Childhood asthma most often than not leads to children ending up in the hospital, missing school, and even dealing with symptoms that stick around after they grow up. Now, a new study has offered a glimmer of hope–the physical and social attributes of neighborhoods where the children grow up could have a say in making asthma less likely.
“Asthma is one of the most prevalent chronic conditions in U.S. children with adverse implications for long-term health and socioeconomic outcomes,” the study’s lead author Izzuddin Aris, assistant professor of Population Medicine at the Harvard Pilgrim Health Care Institute and Harvard Medical School, said in a news release.
Experts are realizing that the places where children live can really shape their health as they grow up. If a neighborhood isn’t great, it might impact the children more than the grownups, and this could affect their health throughout their lives.
In the past, research on children’s health while growing up was not all encompassing, as researchers looked only at a few issues, such as socioeconomic condition, and didn’t include neighborhoods from different areas.
The recent study, however, evaluated a substantial cohort of more than 10,000 children hailing from diverse regions across the United States. The researchers’ aim was to examine the potential relationship between neighborhood characteristics and the occurrence of asthma.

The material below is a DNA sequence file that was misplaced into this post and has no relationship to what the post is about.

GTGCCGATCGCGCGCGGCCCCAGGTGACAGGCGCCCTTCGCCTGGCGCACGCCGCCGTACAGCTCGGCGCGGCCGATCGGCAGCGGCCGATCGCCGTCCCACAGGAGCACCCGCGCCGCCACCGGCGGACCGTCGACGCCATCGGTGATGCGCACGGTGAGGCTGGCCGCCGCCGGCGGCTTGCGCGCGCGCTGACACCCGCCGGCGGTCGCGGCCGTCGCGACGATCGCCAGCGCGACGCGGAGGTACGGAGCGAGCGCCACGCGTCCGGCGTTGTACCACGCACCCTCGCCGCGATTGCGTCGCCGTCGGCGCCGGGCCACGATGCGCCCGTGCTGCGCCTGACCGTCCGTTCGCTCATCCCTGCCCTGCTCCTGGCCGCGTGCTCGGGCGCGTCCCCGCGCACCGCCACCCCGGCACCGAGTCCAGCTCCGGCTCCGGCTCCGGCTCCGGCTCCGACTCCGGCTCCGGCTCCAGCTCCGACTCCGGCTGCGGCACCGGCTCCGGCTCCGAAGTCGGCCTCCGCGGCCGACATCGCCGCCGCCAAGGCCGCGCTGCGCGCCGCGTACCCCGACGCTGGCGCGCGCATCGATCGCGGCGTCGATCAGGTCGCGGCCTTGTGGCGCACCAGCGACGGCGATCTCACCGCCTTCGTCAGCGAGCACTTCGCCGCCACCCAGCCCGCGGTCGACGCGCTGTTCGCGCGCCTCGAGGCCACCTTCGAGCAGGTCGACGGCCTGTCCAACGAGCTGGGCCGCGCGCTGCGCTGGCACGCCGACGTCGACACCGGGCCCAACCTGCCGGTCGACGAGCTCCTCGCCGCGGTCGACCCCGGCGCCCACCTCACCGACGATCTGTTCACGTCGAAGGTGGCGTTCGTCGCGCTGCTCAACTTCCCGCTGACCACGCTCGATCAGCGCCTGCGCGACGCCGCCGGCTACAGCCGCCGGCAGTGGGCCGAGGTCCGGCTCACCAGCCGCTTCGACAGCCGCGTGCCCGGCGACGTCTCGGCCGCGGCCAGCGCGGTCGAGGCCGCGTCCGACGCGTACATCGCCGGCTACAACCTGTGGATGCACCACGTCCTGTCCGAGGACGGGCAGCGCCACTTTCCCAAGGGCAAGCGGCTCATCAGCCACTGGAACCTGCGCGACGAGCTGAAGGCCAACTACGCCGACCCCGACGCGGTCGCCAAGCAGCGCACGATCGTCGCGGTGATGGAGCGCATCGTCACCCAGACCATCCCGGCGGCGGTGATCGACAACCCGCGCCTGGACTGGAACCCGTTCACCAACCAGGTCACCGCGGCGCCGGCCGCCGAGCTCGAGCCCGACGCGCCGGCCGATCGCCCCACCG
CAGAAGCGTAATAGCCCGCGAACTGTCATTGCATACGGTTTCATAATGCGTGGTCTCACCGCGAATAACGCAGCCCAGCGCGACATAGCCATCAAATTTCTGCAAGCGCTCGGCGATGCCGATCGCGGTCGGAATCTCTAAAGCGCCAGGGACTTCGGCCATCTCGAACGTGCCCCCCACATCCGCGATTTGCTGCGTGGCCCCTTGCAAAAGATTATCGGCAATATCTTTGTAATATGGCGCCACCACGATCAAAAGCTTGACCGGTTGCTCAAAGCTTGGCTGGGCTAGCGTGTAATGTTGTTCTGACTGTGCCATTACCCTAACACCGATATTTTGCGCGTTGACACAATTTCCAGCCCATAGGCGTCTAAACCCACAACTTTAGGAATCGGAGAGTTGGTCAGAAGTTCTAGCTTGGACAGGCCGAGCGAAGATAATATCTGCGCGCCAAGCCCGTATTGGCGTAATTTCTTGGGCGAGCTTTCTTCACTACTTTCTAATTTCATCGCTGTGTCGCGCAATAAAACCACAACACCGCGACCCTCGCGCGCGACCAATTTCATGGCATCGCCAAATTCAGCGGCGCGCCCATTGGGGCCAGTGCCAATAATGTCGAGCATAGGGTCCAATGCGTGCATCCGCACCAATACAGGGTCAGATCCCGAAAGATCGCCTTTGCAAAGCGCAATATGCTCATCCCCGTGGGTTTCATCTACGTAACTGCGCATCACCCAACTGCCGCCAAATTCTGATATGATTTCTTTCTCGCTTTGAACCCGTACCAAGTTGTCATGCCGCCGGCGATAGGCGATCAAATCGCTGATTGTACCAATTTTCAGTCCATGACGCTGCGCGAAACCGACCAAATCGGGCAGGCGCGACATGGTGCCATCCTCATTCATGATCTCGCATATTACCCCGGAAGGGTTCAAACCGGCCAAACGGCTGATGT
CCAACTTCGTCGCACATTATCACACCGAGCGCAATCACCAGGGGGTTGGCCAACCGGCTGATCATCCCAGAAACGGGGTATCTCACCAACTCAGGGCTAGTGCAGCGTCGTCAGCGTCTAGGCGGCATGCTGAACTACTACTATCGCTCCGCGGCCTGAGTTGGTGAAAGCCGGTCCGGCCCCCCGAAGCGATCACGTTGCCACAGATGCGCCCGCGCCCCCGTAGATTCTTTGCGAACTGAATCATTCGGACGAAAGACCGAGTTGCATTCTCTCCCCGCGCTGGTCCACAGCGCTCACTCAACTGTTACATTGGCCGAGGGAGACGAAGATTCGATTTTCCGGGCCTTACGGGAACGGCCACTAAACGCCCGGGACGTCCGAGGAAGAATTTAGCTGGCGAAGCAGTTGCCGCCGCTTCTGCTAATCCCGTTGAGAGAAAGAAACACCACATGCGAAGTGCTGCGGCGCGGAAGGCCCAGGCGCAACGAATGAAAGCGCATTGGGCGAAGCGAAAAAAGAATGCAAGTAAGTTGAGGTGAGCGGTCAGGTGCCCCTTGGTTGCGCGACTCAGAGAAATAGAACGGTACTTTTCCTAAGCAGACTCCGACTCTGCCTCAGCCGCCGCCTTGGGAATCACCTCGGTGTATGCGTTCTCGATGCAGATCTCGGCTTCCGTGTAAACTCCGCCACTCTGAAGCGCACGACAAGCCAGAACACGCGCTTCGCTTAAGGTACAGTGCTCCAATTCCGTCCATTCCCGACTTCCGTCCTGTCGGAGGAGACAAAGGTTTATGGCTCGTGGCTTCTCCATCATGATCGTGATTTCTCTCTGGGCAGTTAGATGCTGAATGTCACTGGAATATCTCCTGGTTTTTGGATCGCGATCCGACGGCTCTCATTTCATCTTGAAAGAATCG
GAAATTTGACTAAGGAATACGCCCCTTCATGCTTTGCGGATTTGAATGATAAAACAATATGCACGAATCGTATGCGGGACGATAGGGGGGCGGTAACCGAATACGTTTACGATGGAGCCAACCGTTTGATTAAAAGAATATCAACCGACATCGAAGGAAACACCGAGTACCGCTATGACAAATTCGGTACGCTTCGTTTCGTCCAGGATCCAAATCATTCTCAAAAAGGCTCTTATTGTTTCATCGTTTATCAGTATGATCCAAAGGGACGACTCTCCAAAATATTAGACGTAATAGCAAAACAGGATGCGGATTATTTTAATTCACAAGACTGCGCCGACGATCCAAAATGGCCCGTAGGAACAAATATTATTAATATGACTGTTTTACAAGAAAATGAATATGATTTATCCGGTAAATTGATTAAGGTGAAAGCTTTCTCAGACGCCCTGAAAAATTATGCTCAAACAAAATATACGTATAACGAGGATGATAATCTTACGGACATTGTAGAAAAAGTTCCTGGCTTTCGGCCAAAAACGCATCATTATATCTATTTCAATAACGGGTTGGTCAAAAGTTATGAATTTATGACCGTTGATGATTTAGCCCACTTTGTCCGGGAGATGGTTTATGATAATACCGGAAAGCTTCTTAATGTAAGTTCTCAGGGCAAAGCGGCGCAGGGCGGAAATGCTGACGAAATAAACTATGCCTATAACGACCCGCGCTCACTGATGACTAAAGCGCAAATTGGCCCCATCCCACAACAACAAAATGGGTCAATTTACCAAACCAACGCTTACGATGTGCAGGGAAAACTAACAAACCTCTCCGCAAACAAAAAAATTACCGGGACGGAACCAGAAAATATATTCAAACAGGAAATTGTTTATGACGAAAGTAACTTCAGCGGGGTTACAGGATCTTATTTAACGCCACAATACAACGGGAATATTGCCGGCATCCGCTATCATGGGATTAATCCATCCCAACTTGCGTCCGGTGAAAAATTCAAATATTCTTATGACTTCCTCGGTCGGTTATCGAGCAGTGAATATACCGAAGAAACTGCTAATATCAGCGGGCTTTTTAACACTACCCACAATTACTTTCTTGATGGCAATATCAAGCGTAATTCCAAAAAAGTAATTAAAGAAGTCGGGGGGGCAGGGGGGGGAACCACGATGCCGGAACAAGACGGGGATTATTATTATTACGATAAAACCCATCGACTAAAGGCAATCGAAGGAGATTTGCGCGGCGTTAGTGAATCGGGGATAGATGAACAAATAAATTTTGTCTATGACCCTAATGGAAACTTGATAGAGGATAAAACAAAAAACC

By analyzing both favorable and less favorable aspects of neighborhoods, they discovered that children who were raised in neighborhoods offering higher opportunities and lower vulnerabilities during their early years had a reduced likelihood of developing asthma. This correlation remained significant, regardless of factors such as family income or parental history of asthma.
This suggests that both the overall health and environmental conditions of the neighborhood, as well as its social and economic fabric, collectively contribute to this perceived connection.
“Neighborhood indices, such as the ones used in this study, could be used to identify children at high risk of developing asthma,” said Aris. “We can’t overlook this critical opportunity to inform place-based initiatives or policies to reduce neighborhood barriers and improve access to health and environmental or social and economic resources and, in turn, provide families with optimal environments needed to support their children’s well-being.”
The findings of the study were published in JAMA Pediatrics.
Published by Medicaldaily.com